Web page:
Changes to force all schools to study a second religion at GCSE are to be welcomed.  Proposals for A Level however, absolutely fail to build on these changes and will lead to fewer schools teaching about any religion other than Christianity post 16 than at present.

5. To develop the critical faculties of pupils so that they can relate their Catholic faith to daily life;

As has been suggested above, the dominance of phenomenology and the watering down of textual study and what remains of the Philosophy of Religion, Ethics and Social science, combined with proposed Ofqual changes to assessment objectives will lead to a steady erosion of opportunities to develop students’ critical faculties.  Not only will fewer of them choose to take Religious Studies qualifications, where they are optional, those that do will neither be engaged nor taught skills in critical evaluation, reflection and developing proper arguments as they are at present. What might not be clear to the non-expert reader is that all credit for students expressing their own, reasoned opinion about issues and questions has been removed – what is being billed as argument and critical evaluation is largely describing strengths and weaknesses, listing criticisms, which can be learned from the textbook.  The personal engagement, the joy of learning, will be reduced and with it the opportunity for students to recognize the importance and broad implications of their faith for life.

6. To stimulate pupils’ imagination and provoke a desire for personal meaning as revealed in the truth of the Catholic faith;

Most students will be turned off by the highly-prescriptive, detailed specifications that the DfE proposed criteria will yield. All choice and freedom for schools to tailor courses to suit students’ interests and needs and build on teacher expertise and enthusiasm has gone.  Whereas teachers have been able to teach about Religious Art, Christian Doctrine, Church History,  Religion and Science or lead a detailed investigation into different perceptions of ultimate reality or the Poetry of Gerard Manly Hopkins , these options are now not available at A Level. As the Sutton Trust recently confirmed in its report “What Makes Great Teaching”  THE factor in improving student outcomes is teacher subject knowledge and passion.  A passionate teacher  is what is needed to stimulate pupils’ imaginations and inspire them on a quest to find personal meaning. Taking choice and freedom away from teachers and forcing most them to teach outside their specialism – even highly qualified, highly experienced teachers – will be a disaster for a subject already afflicted by poor training and heavy use of non-specialists.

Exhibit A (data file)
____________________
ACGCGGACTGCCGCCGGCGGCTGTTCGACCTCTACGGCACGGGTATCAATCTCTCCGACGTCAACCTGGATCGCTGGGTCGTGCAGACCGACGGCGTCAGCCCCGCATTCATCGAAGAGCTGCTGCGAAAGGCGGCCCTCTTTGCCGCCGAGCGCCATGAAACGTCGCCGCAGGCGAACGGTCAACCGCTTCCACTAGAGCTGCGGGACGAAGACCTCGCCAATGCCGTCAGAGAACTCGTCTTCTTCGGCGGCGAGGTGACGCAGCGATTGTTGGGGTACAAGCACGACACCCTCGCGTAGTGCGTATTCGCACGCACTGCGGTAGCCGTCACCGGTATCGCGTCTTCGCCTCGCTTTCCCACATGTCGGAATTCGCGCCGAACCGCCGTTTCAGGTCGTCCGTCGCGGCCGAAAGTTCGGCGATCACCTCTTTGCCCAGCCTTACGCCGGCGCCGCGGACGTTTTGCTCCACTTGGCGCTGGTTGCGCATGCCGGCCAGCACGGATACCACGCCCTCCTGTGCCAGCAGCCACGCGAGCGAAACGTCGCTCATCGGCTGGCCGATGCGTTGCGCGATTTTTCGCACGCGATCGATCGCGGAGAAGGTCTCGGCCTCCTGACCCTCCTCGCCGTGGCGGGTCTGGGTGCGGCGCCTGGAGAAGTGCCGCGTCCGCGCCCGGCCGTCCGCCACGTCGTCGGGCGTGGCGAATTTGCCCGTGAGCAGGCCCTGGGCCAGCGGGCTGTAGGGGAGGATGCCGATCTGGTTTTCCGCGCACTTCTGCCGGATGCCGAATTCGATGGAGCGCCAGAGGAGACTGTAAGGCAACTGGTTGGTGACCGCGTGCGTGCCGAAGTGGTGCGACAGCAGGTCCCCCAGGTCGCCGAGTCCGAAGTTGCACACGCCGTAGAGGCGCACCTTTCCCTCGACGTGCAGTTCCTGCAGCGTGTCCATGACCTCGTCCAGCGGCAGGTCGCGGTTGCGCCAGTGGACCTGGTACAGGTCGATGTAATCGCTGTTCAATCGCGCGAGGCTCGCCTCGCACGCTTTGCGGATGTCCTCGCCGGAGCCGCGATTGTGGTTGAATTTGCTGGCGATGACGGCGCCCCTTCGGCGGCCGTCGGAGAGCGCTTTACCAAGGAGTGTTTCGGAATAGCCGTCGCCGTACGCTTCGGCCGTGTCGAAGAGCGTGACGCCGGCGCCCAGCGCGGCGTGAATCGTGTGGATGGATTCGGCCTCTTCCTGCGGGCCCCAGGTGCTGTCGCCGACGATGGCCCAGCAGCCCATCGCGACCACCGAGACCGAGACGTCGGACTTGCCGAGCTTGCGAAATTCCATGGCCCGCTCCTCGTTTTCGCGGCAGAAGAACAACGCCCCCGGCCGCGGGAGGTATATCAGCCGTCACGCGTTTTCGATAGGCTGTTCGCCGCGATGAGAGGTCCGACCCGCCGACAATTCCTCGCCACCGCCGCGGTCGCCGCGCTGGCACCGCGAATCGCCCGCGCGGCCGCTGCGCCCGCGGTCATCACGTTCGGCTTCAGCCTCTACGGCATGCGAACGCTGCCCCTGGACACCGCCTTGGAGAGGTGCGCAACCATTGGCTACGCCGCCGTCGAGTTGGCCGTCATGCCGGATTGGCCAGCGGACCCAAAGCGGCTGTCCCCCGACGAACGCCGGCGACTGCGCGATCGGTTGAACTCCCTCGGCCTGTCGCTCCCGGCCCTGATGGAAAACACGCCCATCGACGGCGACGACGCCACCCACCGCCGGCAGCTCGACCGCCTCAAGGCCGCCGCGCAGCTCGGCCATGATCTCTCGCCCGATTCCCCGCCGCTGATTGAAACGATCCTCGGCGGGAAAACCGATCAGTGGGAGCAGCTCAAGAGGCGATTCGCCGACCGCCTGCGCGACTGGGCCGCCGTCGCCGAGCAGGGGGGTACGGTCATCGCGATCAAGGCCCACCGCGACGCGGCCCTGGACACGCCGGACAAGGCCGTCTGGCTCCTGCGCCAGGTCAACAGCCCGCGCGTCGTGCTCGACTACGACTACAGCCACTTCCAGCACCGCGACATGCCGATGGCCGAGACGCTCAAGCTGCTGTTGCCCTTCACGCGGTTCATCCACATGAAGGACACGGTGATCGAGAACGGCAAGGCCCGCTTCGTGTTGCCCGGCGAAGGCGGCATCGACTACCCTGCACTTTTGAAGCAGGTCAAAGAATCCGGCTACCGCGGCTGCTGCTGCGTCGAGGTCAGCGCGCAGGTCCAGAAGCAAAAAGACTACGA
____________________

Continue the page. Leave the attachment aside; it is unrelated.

7.  To enable pupils to relate the knowledge gained through Religious Education to their understanding of other subjects in the curriculum;

The Philosophical and Ethical content of RS has been the most important cross-curricular link.  Science does not teach ethics, nor does PE or History – they have relied on RS to help students to ask the important questions about how we should live.  Biology does not ask ultimate questions about evolution or the morality of sex – it relies on RS to do this.  In future the opportunity for RS to build knowledge and skills important in other subjects will be drastically reduced in favour of learning an arbitrary body of knowledge focused on the externals of religions – diets and dress codes in Year 13!

8. To bring clarity to the relationship between faith and life, and between faith and culture.

While the DfE proposals do this to an extent, even in these respects their could be improved upon, not least by framing teaching about faith and culture in such a way as young people would want to engage!

The outcome of excellent Religious Education is religiously literate and engaged young people who have the knowledge, understanding and skills – appropriate to their age and capacity – to reflect spiritually, and think ethically and theologically, and who are aware of the demands of religious commitment in everyday life.

It is clear from the above that Religious Studies will fail to deliver this outcome through GCSE and ALevel courses post 2016, should the DfE proposals go ahead.  The skills base of the subject is under attack and the specified content is no broader than at present and unsuitable to promote ethical or real theological thinking. In 1998 Pope John Paul II wrote…